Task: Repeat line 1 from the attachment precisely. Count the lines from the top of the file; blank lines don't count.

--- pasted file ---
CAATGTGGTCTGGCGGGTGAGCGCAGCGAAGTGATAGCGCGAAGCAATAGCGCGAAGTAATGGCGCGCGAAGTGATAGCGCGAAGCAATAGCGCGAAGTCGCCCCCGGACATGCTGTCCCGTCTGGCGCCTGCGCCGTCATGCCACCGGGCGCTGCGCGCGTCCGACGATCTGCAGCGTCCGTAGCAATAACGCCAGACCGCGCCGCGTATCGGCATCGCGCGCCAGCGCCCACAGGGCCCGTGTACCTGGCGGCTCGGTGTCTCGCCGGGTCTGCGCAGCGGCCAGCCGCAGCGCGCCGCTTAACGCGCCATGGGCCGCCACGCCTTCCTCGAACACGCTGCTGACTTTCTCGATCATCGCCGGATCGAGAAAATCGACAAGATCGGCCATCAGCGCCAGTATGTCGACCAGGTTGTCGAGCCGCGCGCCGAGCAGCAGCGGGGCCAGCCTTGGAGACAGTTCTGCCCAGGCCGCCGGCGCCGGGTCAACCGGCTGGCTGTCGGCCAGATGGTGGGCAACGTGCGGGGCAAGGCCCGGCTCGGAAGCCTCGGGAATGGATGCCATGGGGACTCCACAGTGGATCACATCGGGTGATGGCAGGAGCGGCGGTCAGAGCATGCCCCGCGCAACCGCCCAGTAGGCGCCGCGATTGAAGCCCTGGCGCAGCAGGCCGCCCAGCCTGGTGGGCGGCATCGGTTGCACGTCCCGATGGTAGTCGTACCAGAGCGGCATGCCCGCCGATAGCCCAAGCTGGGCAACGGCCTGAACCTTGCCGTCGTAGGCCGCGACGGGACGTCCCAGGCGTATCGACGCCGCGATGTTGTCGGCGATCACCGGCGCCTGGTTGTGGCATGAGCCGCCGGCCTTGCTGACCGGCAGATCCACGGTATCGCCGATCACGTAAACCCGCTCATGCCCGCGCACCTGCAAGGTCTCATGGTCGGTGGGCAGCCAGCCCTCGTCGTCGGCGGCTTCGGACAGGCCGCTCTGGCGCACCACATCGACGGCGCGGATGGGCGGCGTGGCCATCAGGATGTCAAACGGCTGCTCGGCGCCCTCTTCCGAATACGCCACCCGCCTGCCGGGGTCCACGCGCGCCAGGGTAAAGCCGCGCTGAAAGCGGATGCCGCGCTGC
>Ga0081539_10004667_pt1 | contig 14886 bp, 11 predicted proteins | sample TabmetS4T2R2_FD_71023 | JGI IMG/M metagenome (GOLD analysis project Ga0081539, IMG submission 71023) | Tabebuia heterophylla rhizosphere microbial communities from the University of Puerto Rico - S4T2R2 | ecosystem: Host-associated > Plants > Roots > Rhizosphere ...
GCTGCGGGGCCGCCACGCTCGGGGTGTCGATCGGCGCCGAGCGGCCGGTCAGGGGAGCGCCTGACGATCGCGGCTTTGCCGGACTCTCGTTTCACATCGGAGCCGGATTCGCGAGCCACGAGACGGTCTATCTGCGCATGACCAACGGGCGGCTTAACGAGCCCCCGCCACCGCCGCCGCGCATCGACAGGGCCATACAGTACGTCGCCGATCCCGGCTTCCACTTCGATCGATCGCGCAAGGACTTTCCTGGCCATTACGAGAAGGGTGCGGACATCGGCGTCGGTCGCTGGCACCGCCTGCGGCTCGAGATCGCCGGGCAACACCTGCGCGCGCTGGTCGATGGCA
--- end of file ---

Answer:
CAATGTGGTCTGGCGGGTGAGCGCAGCGAAGTGATAGCGCGAAGCAATAGCGCGAAGTAATGGCGCGCGAAGTGATAGCGCGAAGCAATAGCGCGAAGTCGCCCCCGGACATGCTGTCCCGTCTGGCGCCTGCGCCGTCATGCCACCGGGCGCTGCGCGCGTCCGACGATCTGCAGCGTCCGTAGCAATAACGCCAGACCGCGCCGCGTATCGGCATCGCGCGCCAGCGCCCACAGGGCCCGTGTACCTGGCGGCTCGGTGTCTCGCCGGGTCTGCGCAGCGGCCAGCCGCAGCGCGCCGCTTAACGCGCCATGGGCCGCCACGCCTTCCTCGAACACGCTGCTGACTTTCTCGATCATCGCCGGATCGAGAAAATCGACAAGATCGGCCATCAGCGCCAGTATGTCGACCAGGTTGTCGAGCCGCGCGCCGAGCAGCAGCGGGGCCAGCCTTGGAGACAGTTCTGCCCAGGCCGCCGGCGCCGGGTCAACCGGCTGGCTGTCGGCCAGATGGTGGGCAACGTGCGGGGCAAGGCCCGGCTCGGAAGCCTCGGGAATGGATGCCATGGGGACTCCACAGTGGATCACATCGGGTGATGGCAGGAGCGGCGGTCAGAGCATGCCCCGCGCAACCGCCCAGTAGGCGCCGCGATTGAAGCCCTGGCGCAGCAGGCCGCCCAGCCTGGTGGGCGGCATCGGTTGCACGTCCCGATGGTAGTCGTACCAGAGCGGCATGCCCGCCGATAGCCCAAGCTGGGCAACGGCCTGAACCTTGCCGTCGTAGGCCGCGACGGGACGTCCCAGGCGTATCGACGCCGCGATGTTGTCGGCGATCACCGGCGCCTGGTTGTGGCATGAGCCGCCGGCCTTGCTGACCGGCAGATCCACGGTATCGCCGATCACGTAAACCCGCTCATGCCCGCGCACCTGCAAGGTCTCATGGTCGGTGGGCAGCCAGCCCTCGTCGTCGGCGGCTTCGGACAGGCCGCTCTGGCGCACCACATCGACGGCGCGGATGGGCGGCGTGGCCATCAGGATGTCAAACGGCTGCTCGGCGCCCTCTTCCGAATACGCCACCCGCCTGCCGGGGTCCACGCGCGCCAGGGTAAAGCCGCGCTGAAAGCGGATGCCGCGCTGC